Ian asks, and answers: "What do you make when you got a lathe for Christmas and an Easy Rougher for your birthday? An Egg, of course!!"
That's pretty much exactly egg-sized... which is hilarious because Ian began this turning exercise with a chunk of oak sized for the fireplace! He wanted to pick a challenging wood for the Easy Rougher, and what better than white oak from the fire pile? Then he started turning, and turning... and the chips were flying... and once you get the chips started flying you never wanna stop... and now all that's left is this lovely egg, all smooth and buttered up with some beeswax.
(Adan) More playing with the lathe: I went down this morning and made a quick little cup out of the stump left over from the second top I made (day before yesterday). These tops and cups are fun and simple. My turning skills are pitiful at best, but hey: good enough for these little joys!
The turning process is pretty basic. At the moment I'm trying to just get the feel of things without going crazy and trying all the tools. As such, I'm using only a parting tool, skew, and scraper. Any self-respecting turner is groaning in pain upon reading that, I'm sure... but it's a start. I'll learn, just need a little time.
One first: this time, before boring out the hollow of the cup, I used a drill to cut a 1/2" hole in the middle. This makes the boring much easier, since you're not messing around with the zero-velocity nibs in the middle. This was previously impossible, though, as we had no tailstock chuck. Yesterday, however, I purchased a MT2 (Morse Taper #2) compatible keyless chuck... and then today, impatient for that to arrive, I researched and found our drillpress already has an MT2 taper on its chuck! So I knocked the chuck out of the drillpress and slapped it onto the lathe. Happy times ensued. There's something truly fascinating about watching a non-rotating drillbit draw curly chips out of a spinning workpiece.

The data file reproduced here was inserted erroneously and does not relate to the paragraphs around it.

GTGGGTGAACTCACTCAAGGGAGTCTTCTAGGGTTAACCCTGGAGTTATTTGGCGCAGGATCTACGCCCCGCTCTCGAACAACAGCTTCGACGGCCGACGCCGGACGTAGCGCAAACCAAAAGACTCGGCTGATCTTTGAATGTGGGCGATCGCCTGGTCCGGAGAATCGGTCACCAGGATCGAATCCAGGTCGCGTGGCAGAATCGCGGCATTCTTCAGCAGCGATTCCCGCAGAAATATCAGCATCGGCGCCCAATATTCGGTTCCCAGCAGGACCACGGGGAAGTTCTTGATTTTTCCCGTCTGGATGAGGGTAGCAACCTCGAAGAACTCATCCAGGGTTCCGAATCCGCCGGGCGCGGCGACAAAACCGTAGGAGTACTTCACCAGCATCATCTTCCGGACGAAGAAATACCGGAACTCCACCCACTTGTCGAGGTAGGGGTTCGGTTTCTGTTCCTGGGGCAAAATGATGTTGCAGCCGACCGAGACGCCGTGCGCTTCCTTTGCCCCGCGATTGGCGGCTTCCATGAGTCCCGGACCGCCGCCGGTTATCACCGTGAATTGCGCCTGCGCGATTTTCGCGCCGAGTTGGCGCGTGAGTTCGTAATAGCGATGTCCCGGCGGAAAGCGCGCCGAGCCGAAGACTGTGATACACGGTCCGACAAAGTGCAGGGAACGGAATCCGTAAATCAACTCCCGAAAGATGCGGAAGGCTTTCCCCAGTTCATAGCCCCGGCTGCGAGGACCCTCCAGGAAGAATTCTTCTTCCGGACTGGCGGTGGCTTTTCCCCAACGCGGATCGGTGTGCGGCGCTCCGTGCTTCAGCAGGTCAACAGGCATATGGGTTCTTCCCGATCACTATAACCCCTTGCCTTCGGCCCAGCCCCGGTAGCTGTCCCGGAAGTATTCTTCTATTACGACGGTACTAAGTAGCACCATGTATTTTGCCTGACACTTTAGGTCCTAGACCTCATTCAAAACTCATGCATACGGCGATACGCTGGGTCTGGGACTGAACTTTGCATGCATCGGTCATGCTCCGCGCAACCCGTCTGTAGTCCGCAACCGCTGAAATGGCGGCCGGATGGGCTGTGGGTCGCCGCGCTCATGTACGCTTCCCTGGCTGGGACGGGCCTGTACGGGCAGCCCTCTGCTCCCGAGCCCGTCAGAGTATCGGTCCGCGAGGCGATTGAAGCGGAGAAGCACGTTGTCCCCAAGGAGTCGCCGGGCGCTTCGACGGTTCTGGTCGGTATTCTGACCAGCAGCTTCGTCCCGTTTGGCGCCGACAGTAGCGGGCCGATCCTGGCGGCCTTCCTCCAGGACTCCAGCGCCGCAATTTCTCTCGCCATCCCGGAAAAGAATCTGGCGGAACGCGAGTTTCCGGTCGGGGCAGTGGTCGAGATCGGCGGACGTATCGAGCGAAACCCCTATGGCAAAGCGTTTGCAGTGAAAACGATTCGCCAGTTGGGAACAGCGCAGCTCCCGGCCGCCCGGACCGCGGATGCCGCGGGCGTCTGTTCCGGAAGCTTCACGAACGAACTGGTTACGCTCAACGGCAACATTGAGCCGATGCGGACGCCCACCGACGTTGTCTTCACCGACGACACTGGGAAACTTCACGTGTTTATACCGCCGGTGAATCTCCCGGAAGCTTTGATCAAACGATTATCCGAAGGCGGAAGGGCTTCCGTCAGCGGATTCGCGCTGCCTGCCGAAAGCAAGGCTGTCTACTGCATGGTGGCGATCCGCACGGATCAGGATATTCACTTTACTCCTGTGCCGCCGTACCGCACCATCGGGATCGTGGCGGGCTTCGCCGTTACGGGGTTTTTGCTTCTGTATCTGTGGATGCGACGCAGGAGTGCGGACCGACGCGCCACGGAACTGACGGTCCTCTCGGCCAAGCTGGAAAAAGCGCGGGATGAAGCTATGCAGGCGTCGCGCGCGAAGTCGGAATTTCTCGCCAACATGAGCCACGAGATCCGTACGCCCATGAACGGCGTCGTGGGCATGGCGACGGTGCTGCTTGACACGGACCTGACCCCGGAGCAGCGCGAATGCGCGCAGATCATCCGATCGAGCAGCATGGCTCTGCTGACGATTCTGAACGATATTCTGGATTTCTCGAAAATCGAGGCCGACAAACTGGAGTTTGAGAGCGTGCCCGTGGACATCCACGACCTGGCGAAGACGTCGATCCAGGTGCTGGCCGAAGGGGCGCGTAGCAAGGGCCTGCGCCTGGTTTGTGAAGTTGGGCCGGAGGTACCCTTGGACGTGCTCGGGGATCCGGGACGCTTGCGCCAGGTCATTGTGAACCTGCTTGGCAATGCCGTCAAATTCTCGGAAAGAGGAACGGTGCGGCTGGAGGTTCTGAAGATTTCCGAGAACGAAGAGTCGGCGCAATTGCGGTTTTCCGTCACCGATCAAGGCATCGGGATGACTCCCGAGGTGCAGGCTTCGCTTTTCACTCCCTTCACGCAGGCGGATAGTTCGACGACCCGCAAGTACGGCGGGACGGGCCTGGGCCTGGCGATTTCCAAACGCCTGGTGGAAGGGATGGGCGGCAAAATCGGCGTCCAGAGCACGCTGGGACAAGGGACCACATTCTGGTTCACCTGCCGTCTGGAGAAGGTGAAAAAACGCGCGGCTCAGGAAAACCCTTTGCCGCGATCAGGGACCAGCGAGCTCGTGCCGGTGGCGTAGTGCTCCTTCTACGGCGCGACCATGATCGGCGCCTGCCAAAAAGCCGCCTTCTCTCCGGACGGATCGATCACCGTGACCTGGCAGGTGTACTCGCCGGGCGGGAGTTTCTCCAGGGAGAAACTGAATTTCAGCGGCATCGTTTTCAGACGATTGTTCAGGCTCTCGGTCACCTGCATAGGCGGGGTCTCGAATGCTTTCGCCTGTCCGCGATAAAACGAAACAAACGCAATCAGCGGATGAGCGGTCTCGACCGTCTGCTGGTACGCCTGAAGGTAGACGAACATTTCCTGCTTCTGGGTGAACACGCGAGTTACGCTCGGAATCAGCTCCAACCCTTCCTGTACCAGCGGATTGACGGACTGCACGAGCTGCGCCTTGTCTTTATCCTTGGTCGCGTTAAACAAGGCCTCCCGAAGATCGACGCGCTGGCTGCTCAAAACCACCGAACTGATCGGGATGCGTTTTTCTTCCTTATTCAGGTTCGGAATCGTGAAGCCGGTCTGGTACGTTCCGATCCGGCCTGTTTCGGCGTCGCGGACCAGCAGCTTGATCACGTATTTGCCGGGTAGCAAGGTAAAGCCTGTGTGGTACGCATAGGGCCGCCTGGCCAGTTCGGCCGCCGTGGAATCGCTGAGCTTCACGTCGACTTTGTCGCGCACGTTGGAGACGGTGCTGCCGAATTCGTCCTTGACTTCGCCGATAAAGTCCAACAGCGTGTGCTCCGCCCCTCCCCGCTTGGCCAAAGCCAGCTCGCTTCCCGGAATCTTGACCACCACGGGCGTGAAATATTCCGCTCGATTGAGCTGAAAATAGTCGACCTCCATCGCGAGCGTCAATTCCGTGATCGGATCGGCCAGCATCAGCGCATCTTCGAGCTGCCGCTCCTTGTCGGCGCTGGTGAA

So that was a little video showing the newer of the two tops spinning in its cup. The cup really isn't an ideal place for the top, but it does make some interesting wobble patterns! What do you think?
(Adan) Yesterday afternoon saw Ian and me hoisting his new lathe up onto a brand new stand we had just fabricated for it. Check it out, it's quite glam:
As glam, that is, as a stand can be when it is constructed out of a sawhorse and a 2x12! It was pretty wobbly after those initial two elements were joined, so we added the sheet of plywood you see at the bottom. That stiffened it up considerably. After a couple of sticks braced the baseplate down to the feet of the horse, it was like a rock. Sort of. Close enough, we said, and we started making some chips.
This is a "bowl" of sorts, I guess? We took turns reducing a large chunk of holly down to this size. We also tried gouging out its interior just a bit:
Pretty cool, huh? It will probably never be a completed bowl, unfortunately, but you never know. It was great fun as a practice piece.
This was my first piece. What can I say, Jennifer and I just saw Inception... what else was I going to make?? We don't have a chuck or faceplate that fits this lathe yet (on order, coming soon, don't worry), so getting this down to a point was a bit tricky.
It was a lot of fun. We don't, as a company, have a lot of need for turned parts quite yet... but we got so much entertainment out of making these little guys, we may need to invent some axisymmetric parts, post haste. Now we just need to make sure we don't get used to that "stand" and leave it there forever. Temporary, it's only meant to be temporary.